Louis died of smallpox on 14 April 1711, at the age of 49, and so predeceased his father.
- The Delphin Classics was a large edition of the Latin classics, edited in the 1670s for Louis (Delphin is the adjective derived from dauphin) Thirty-eight scholars contributed to the series, which was edited by Pierre Huet, with assistance from several co-editors including Jacques-Bénigne Bossuet and Anne Dacier.
Louis married Duchess Maria Anna of Bavaria on 7 March 1680. She was known in France as Dauphine Marie Anne Victoire. Although the marriage was not a close one, the couple had three sons. The Dauphine died in 1690 and in 1695 Louis secretly married his lover Marie Émilie de Joly de Choin. His new wife did not acquire the status of Dauphine of France, and the marriage remained without surviving issue. Pregnant at the time of her marriage, de Choin gave birth to a son, who was secretly sent to the countryside; the child died aged two, in 1697, without having been publicly named.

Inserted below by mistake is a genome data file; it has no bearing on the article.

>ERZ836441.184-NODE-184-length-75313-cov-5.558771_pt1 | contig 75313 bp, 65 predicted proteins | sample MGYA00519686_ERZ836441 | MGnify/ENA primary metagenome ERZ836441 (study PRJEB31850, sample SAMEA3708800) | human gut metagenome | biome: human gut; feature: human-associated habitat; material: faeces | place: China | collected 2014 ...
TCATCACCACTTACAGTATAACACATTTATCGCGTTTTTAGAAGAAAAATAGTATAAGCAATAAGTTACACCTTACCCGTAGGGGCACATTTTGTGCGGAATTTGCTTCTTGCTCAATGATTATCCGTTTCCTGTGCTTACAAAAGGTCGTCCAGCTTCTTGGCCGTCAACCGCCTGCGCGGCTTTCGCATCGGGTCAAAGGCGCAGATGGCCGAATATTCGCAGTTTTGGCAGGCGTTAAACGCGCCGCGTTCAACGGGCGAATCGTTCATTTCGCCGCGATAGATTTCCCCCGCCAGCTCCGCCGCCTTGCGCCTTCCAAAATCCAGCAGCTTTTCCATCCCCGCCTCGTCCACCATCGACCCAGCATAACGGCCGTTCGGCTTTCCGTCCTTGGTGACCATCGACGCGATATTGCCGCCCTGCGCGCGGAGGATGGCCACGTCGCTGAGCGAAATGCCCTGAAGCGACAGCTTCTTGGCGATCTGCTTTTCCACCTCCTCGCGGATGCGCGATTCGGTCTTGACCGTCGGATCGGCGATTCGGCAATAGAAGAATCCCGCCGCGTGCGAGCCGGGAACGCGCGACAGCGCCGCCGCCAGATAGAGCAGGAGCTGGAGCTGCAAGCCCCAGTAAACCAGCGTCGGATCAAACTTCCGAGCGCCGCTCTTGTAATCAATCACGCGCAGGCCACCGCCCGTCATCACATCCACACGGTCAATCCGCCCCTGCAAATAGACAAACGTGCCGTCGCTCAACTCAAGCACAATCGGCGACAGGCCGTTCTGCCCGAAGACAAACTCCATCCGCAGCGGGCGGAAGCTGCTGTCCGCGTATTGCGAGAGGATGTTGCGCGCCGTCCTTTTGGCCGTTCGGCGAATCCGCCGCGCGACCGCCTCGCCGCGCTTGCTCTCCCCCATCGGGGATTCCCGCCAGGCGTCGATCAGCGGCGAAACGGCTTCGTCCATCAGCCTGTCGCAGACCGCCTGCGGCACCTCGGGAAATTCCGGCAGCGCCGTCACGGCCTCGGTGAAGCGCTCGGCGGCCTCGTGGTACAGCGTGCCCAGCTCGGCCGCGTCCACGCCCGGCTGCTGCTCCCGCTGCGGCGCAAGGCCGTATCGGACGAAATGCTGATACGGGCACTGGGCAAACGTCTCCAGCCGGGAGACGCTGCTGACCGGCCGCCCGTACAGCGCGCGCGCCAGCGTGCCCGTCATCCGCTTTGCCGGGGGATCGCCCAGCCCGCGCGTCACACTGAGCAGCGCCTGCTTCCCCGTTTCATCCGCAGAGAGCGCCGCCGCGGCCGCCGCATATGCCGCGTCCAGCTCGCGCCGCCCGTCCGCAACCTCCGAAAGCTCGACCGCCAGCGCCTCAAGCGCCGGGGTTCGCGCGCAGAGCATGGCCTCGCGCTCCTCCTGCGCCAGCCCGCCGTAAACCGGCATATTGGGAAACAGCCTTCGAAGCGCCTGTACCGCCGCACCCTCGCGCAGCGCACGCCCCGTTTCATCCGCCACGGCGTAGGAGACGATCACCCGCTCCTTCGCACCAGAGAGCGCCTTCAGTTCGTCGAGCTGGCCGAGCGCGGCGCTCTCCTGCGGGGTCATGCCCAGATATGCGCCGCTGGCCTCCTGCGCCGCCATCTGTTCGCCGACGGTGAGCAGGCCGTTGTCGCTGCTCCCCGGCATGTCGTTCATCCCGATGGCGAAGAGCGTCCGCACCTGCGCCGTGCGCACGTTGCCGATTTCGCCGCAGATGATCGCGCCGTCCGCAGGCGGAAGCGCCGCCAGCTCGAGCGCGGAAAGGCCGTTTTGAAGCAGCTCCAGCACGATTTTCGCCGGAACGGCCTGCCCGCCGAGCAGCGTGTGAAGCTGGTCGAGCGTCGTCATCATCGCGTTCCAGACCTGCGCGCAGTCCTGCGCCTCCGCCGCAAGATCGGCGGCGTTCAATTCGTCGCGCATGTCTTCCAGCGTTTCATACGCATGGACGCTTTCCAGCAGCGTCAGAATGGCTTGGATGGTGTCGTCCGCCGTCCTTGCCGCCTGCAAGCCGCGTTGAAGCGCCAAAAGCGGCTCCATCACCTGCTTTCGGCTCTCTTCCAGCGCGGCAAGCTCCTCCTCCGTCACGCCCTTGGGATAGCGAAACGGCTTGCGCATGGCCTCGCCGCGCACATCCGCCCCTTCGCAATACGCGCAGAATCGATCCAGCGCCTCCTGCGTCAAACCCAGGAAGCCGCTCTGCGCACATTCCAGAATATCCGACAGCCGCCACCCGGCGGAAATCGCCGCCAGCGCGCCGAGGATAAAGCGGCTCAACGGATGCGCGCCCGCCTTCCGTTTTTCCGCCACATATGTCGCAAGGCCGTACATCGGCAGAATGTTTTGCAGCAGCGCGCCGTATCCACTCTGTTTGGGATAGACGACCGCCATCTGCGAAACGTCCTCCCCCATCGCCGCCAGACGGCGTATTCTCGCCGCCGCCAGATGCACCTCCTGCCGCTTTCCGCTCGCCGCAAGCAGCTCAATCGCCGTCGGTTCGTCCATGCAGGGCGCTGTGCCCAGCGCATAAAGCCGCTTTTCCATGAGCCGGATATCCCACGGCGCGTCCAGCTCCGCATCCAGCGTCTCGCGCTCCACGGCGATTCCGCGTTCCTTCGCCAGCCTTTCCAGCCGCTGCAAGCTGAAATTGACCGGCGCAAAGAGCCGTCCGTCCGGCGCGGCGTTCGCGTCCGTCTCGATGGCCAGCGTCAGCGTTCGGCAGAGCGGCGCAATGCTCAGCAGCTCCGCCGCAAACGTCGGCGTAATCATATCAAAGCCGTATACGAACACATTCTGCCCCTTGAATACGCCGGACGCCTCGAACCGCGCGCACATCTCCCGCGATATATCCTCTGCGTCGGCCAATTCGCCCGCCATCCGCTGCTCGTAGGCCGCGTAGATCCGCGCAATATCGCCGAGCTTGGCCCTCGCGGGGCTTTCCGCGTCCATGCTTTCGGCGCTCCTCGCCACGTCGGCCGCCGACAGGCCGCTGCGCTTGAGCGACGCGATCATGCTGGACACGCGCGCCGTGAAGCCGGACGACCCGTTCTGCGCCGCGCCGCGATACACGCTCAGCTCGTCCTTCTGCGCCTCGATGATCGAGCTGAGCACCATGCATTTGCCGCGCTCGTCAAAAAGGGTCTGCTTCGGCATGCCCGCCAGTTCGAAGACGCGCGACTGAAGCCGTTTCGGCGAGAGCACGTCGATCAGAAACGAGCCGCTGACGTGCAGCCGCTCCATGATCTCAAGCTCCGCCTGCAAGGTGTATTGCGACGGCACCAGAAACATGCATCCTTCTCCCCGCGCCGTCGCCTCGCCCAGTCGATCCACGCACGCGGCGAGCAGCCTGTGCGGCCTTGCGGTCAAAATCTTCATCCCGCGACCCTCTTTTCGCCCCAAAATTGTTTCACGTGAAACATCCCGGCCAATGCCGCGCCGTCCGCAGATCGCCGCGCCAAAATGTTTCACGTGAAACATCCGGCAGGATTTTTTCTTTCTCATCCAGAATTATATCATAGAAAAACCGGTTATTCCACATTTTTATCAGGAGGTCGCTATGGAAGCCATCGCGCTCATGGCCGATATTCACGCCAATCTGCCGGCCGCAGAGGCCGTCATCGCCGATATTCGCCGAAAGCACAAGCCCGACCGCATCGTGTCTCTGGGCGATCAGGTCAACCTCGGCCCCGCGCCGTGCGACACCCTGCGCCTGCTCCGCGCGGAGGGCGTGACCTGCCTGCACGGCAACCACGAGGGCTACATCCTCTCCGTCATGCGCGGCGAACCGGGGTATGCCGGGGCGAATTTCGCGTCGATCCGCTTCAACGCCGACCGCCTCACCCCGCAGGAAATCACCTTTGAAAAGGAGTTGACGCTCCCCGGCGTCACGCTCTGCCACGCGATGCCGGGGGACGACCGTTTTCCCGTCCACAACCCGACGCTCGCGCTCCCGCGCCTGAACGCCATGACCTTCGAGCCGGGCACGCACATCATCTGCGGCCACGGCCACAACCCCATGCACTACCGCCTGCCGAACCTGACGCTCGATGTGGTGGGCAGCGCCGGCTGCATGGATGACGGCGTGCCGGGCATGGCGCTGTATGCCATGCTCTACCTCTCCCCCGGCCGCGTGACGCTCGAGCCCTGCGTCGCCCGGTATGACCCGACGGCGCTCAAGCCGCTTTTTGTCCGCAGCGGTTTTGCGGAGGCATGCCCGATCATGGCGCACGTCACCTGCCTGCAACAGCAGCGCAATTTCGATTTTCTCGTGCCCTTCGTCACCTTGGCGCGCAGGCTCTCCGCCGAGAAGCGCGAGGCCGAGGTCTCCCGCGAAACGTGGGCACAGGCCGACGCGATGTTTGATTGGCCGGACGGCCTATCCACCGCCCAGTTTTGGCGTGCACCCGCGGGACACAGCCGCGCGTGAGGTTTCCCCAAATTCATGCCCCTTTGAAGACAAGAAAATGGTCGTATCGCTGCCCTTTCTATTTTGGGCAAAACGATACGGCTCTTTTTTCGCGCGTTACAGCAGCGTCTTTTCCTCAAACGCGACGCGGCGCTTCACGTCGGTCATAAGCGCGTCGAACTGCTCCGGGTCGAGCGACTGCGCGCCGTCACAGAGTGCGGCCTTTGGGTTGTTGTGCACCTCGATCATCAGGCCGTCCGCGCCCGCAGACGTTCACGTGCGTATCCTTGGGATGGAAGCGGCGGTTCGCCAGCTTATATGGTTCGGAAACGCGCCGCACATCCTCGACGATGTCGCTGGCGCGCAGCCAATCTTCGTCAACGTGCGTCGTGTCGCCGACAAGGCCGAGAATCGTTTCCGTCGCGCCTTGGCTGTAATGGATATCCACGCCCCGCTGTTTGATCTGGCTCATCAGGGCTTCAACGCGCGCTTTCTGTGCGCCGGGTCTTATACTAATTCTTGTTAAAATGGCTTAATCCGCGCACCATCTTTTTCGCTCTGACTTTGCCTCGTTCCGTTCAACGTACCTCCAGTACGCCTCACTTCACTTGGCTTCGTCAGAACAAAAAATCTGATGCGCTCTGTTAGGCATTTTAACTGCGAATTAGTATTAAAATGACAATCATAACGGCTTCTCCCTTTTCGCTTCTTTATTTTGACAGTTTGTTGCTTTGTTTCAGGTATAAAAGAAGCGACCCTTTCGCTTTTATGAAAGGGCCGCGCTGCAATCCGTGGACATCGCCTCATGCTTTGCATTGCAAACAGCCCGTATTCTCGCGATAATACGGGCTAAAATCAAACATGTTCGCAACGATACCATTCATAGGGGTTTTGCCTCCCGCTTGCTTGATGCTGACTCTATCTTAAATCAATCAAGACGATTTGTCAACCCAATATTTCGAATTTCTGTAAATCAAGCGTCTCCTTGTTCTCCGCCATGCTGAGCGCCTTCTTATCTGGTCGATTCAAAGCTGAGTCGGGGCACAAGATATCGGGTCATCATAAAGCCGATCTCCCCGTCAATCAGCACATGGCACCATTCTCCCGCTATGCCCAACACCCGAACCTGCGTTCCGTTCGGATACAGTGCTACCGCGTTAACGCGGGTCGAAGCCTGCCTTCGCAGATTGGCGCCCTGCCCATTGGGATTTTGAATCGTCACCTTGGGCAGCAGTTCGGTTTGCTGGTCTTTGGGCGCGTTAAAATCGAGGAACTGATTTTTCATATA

- Louis, Duke of Burgundy (16 August 1682 – 18 February 1712), Duke of Burgundy and later Dauphin of France; married his double-second-cousin, Maria Adelaide of Savoy, elder daughter of the Duke of Savoy and was the father of the future Louis XV of France;
- Philip V, King of Spain (19 December 1683 – 9 July 1746), Duke of Anjou and later King of Spain; married firstly his double-second-cousin, Maria Luisa of Savoy, younger daughter of the Duke of Savoy, and had issue; married secondly Elisabeth Farnese and had issue including the future Dauphine of France, Infanta Maria Teresa Rafaela of Spain;
- Charles, Duke of Berry (31 July 1686 – 5 May 1714), Duke of Berry, of Alençon and of Angoulême, Count of Ponthieu; married Marie Louise Élisabeth d'Orléans and had issue but none survived over a year.
Thus, through his two older sons Burgundy and Anjou, Louis ensured respectively the continuation of the senior Bourbon line on the throne of France and the establishment of the Spanish Bourbon dynasty.
Besides his unnamed child with Mme de Choin, Louis had two illegitimate daughters with Françoise Pitel:
- Anne Louise de Bourbon (1695 – August 1716) – wife of Anne Errard d'Avaugour;
- Charlotte de Fleury (6 February 1697 – 1750) – wife of Gérard Michel de La Jonchère.
With another mistress, Marie Anne Caumont de La Force, he had one daughter:
- Louise Émilie de Vautedard (1694–1719) – wife of Nicolas Mesnager.
In Spanish: Luis de Francia (1661-1711) para niños